The surviving victim, Davis, now 49, sold a landscaping business in South Carolina and came to Ohio under the failed promise of the farm job. He was shot in the elbow and fled moments later on Nov. 6, after the gun allegedly used by Beasley failed momentarily, Pelphrey said.
Timothy Kern, 47, of Massillon, was the last victim. On Nov. 13, He was shot four times in the head and buried in a wooded area behind the Rolling Acres Mall property, Pelphrey said.
His body, she said, was found Nov. 25 in a shallow grave.
Rafferty dug the grave, Pelphrey told the jury, saying the teen remarked during the grisly process: “I don’t think he quite fit. His body was too big.”
Davis, who said he has family in Massillon, was the first prosecution witness. In short, crisp answers to Pelphrey’s questions, he described the chilling circumstances of how he was shot — and got away.
He met Beasley, who he knew only as “Jack” at the time, and Rafferty, supposedly Beasley’s nephew, at a Shoney’s restaurant for breakfast.
“They said we had to go down there [to the farm] and repair some roads,” Davis testified.
When they got to a deeply wooded area, Davis said, he and Beasley got out of the car. He said Rafferty did not go with them.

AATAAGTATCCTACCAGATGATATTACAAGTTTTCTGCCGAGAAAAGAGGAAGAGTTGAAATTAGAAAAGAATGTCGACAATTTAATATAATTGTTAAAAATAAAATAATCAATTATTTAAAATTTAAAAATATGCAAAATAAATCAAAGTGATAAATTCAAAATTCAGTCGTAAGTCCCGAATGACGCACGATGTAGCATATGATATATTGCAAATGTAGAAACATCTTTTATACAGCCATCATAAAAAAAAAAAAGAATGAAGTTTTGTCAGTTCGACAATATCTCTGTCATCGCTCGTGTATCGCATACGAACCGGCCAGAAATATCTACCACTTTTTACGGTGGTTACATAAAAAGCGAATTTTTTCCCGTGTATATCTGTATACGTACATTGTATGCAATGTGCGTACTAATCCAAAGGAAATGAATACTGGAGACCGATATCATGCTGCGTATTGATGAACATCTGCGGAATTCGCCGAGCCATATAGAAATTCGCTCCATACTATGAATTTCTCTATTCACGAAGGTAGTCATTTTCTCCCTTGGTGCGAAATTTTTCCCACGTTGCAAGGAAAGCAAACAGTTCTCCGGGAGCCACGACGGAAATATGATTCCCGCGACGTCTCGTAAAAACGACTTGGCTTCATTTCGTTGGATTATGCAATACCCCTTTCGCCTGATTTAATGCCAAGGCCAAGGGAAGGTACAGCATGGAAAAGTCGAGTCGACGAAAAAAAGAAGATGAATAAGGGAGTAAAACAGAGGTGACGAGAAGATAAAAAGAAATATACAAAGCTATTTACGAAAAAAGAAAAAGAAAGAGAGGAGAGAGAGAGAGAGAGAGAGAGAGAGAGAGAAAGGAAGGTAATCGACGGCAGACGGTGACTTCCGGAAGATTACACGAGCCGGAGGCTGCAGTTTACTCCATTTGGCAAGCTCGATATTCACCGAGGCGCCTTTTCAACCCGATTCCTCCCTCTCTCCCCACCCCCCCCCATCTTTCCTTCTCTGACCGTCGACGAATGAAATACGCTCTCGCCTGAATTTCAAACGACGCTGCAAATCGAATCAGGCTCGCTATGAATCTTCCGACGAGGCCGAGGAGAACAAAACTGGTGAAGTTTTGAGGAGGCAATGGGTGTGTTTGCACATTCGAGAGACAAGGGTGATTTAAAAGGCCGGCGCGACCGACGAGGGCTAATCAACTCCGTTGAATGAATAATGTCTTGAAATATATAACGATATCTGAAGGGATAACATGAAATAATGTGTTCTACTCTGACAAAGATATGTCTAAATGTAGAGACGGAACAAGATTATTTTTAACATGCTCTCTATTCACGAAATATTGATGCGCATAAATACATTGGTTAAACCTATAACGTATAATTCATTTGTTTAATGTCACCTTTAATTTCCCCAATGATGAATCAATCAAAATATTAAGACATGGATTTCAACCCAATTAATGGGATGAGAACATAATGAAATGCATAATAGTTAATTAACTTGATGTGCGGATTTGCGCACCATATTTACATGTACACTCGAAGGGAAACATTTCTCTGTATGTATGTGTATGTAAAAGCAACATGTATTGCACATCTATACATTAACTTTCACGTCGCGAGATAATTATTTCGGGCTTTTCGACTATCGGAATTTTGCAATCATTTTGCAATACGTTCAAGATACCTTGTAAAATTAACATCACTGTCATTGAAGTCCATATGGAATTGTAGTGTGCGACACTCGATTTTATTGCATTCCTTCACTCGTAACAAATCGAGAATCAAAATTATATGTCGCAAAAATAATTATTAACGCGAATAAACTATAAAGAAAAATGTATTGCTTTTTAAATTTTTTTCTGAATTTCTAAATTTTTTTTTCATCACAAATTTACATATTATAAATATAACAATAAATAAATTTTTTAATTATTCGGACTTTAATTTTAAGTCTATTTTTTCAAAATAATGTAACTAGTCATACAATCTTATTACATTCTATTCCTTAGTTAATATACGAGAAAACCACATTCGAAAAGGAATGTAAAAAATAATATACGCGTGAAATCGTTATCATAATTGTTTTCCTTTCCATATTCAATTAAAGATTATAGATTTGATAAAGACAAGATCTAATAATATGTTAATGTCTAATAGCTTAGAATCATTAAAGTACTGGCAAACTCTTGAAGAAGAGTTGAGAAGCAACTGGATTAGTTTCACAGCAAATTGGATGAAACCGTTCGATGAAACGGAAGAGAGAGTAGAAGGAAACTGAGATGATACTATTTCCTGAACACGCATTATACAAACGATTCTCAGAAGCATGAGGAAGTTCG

“We started walking back through the woods,” he told the jury, pointing out that he did not see any farm equipment.
As they continued walking, nearing a hill, Davis testified he heard “a cuss word and a gun cock” from behind, where Beasley was walking.
“I knew I was in trouble,” he said.
Running for his life
Davis said he spun around, got shot in the elbow and started running as fast as he could, tripping and falling often “in the sticks and the mud and the trees.”
Beasley, Davis testified, continued firing.
Davis said he managed to get away and wound up hiding by a tree, staying there for seven hours — terrified and bleeding profusely at first, he said — until he finally calmed down, walked out and found a home about three miles away.
The son of the man who owned the home called 911 to alert authorities, Davis said.
In the first three shootings, Pelphrey stressed that Beasley and Rafferty made the trip together, from the Akron area in Rafferty’s car, to the fictitious Noble County farmland where Geiger and Pelphrey were shot to death — the same place Davis escaped with his life after hiding for seven hours in the woods.